Q&A with Morgan Lyle author of Simple Flies

sf_012A while back I bought Morgan Lyle’s Simple Flies: 52 Easy-to-Tie Patterns that Catch Fish with the intention of reviewing it here if I liked it. Well… I did like it… a lot… but I decided that I wanted to get some copies to sell over at my shop Three Rivers Tenkara (get the book here –>>  Simple Flies by Morgan Lyle ).  I wasn’t comfortable with reviewing it while also selling it.

Still I wanted to to something more so I asked Morgan if he’d do a Q&A with me regarding the book and his thoughts on flies and fly tying. He was kind enough to participate and I posted the resulting Q&A as the first blog post on the Three Rivers Tenkara blog. Read it here —>> Q&A With Morgan Lyle

It is a good book – and it is more than a fly tying recipe book. And in my opinion it ought to spark a sort of Copernican Revolution and provide a refreshing alternative to the increasingly complex and convoluted Ptolemaic System  that has become the standardly accepted model in modern fly fishing.

But I know it won’t, and that’s okay. It is human nature to overcomplicate things – it makes us feel smart I guess. But if you’re getting into fly fishing and fly tying as a newbie (and haven’t been tainted yet) or if you’re an old hand at it but wouldn’t mind some simplification then this may be a good book for you.

Jason Klass over at Tenkara Talk has posted a review of the book if you’d like to read more about it.

Also don’t forget to check out my Q&A With Morgan Lyle.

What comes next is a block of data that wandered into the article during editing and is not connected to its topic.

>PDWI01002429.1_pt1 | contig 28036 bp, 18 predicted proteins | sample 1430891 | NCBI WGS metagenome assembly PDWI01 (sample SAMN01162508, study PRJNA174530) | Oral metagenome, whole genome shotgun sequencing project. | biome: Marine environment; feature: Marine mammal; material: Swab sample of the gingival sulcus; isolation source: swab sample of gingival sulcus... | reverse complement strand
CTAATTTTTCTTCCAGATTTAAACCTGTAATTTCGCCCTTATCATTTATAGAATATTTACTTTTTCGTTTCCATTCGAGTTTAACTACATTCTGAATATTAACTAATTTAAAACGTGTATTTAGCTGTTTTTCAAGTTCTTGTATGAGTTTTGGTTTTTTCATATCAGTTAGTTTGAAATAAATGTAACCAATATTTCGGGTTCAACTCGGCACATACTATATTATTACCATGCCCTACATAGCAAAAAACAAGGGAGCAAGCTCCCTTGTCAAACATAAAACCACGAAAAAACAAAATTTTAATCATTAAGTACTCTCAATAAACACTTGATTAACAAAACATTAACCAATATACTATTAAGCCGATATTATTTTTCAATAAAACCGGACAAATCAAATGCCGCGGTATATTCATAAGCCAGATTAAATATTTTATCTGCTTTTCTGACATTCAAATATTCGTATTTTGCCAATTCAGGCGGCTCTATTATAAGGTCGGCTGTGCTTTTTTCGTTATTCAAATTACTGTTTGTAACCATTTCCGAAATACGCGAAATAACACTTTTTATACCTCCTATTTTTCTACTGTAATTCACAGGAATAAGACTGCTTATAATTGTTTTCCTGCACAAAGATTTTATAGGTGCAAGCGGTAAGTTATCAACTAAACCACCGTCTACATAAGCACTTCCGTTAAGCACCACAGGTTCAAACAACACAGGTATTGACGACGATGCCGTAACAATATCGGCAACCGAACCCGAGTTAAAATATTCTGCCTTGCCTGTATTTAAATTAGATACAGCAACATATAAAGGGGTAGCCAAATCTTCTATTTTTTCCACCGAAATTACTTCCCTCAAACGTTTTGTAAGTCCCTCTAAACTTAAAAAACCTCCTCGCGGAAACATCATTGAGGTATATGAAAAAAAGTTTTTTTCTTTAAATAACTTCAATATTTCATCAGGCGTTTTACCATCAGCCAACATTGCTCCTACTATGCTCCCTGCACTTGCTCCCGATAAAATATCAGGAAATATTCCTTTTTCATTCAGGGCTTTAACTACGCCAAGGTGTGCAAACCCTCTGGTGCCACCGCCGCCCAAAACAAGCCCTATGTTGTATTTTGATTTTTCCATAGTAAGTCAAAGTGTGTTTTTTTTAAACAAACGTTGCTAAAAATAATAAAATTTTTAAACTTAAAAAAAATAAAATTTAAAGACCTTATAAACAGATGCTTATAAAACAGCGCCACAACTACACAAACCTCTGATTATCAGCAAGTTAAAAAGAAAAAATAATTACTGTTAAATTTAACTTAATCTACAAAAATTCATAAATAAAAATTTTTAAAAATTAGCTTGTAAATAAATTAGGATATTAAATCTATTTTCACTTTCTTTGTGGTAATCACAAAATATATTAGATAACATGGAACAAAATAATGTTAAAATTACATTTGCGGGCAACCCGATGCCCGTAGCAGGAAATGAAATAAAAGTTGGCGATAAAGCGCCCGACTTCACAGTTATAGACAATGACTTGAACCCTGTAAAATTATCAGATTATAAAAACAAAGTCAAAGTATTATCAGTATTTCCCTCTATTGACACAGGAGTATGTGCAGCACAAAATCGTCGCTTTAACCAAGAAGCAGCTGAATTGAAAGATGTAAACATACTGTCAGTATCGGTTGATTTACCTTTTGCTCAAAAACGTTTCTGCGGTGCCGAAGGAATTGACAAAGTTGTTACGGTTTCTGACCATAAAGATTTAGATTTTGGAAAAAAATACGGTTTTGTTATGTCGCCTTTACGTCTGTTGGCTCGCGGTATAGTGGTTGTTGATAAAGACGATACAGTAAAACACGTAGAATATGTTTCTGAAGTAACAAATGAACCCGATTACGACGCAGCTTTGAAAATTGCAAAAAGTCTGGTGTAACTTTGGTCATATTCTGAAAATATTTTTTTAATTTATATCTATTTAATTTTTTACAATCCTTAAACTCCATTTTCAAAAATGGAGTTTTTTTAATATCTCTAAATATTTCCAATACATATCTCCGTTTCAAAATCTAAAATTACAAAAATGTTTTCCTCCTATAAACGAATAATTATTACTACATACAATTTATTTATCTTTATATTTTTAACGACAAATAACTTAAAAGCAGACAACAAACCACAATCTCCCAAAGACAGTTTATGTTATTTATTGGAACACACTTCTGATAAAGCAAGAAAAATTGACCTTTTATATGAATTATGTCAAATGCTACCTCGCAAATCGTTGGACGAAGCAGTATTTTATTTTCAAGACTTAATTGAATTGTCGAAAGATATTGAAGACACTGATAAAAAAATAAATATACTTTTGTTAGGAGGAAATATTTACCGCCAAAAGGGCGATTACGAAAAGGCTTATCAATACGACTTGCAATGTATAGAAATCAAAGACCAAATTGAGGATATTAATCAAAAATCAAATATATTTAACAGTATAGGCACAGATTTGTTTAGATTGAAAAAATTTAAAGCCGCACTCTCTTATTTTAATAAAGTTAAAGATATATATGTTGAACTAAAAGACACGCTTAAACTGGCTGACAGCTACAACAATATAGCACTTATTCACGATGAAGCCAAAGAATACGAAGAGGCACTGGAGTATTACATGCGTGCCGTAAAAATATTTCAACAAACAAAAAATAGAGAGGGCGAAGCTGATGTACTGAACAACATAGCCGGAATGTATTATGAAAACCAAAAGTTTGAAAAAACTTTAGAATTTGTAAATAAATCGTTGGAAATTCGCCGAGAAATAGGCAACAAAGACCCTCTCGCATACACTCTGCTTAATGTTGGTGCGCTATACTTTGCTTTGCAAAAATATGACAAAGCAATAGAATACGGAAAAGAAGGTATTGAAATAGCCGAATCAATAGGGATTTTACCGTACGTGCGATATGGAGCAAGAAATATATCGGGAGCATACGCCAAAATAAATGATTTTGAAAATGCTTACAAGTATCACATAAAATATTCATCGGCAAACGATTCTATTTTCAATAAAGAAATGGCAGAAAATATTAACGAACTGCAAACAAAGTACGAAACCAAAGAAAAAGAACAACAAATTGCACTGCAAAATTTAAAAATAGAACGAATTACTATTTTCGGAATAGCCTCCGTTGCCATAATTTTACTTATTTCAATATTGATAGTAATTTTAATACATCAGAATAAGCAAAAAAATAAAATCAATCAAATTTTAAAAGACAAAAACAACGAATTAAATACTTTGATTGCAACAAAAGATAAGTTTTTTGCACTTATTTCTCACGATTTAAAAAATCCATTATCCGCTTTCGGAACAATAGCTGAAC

3 Comments on Q&A with Morgan Lyle author of Simple Flies

  1. Both this and the interview were great reads, thanks for posting. I am still amazed at how effective the killer bug is, I practically learned Tenkara with Killer Bugs that I tied (poorly) myself and I caught thousands of fish my first season :)

    • Thanks- though I’ve never used Killer Bugs a bunch (I know they’re effective) one of my fly fishing turning points was with similar flies. When I was just learning to fly fish I spent a lot of time on Spring Creek in Pennsylvania – which is a fertile limestone stream, and I was finding it pretty tough as a beginner. It didn’t have those eager, quick to rise, brookies of the mountain streams.
      I read an article about a fly called a “muskrat nymph” – and this wasn’t the one that had a herl collar and legs – this was simply muskrat fur (including guard hairs) dubbed on a hook. If you want to get fancy you could rough it up and get it nice and buggy looking with the guard hairs spiked out.
      I was told this was the fly to use on Spring Creek (which has loads of scuds and cress bugs)- so I had faith that the fly was “right” and focused on fishing instead of changing flies …. and guess what ? I started catching lots of fish.
      At the time I believed it was all due to the fly – and I still think it is a very effective fly for it’s general expressionistic, suggestive look – but now, looking back, I really think much of it had to do with not worrying about the fly and focusing instead on reading the water, stealth, presentation and strike detection. Exactly the things that tenkara has reinforced for me.
      Later I started using the Walt’s Worm more than the muskrat – which is a very similar fly, basically hare’s ear (with some added antron if you like). I started using it more because the hares ear dubbing is a bit easier deal with than the muskrat. The Walt’s Worm is almost a dead ringer for the Killer Bug. The first time I heard about the killer bug it was because I’d posted about Walt’s Worm and Chris Stewart left a comment about the Killer Bug. (you can see that post here)
      I’ve stubbornly stuck with the Walt’s instead of the Killer Bug, not because I think it’s more effective, but because it was created by a Pennsylvania angler, Walt Young. The simple Walt’s Worm and muskrat nymph have caught many, many fish for me. As the Killer Bug has done now for lots of folks.
      Thanks for the comments!
      ps I added Fallfish Tenkara to my tenkara blog links

  2. Part of me hopes that Simple Flies is the only fly pattern book I ever purchase. I really believe there is no need for any more than this wonderful book offers. Anything else I tie is because of curiosity or for fun, not necessity.

what say you?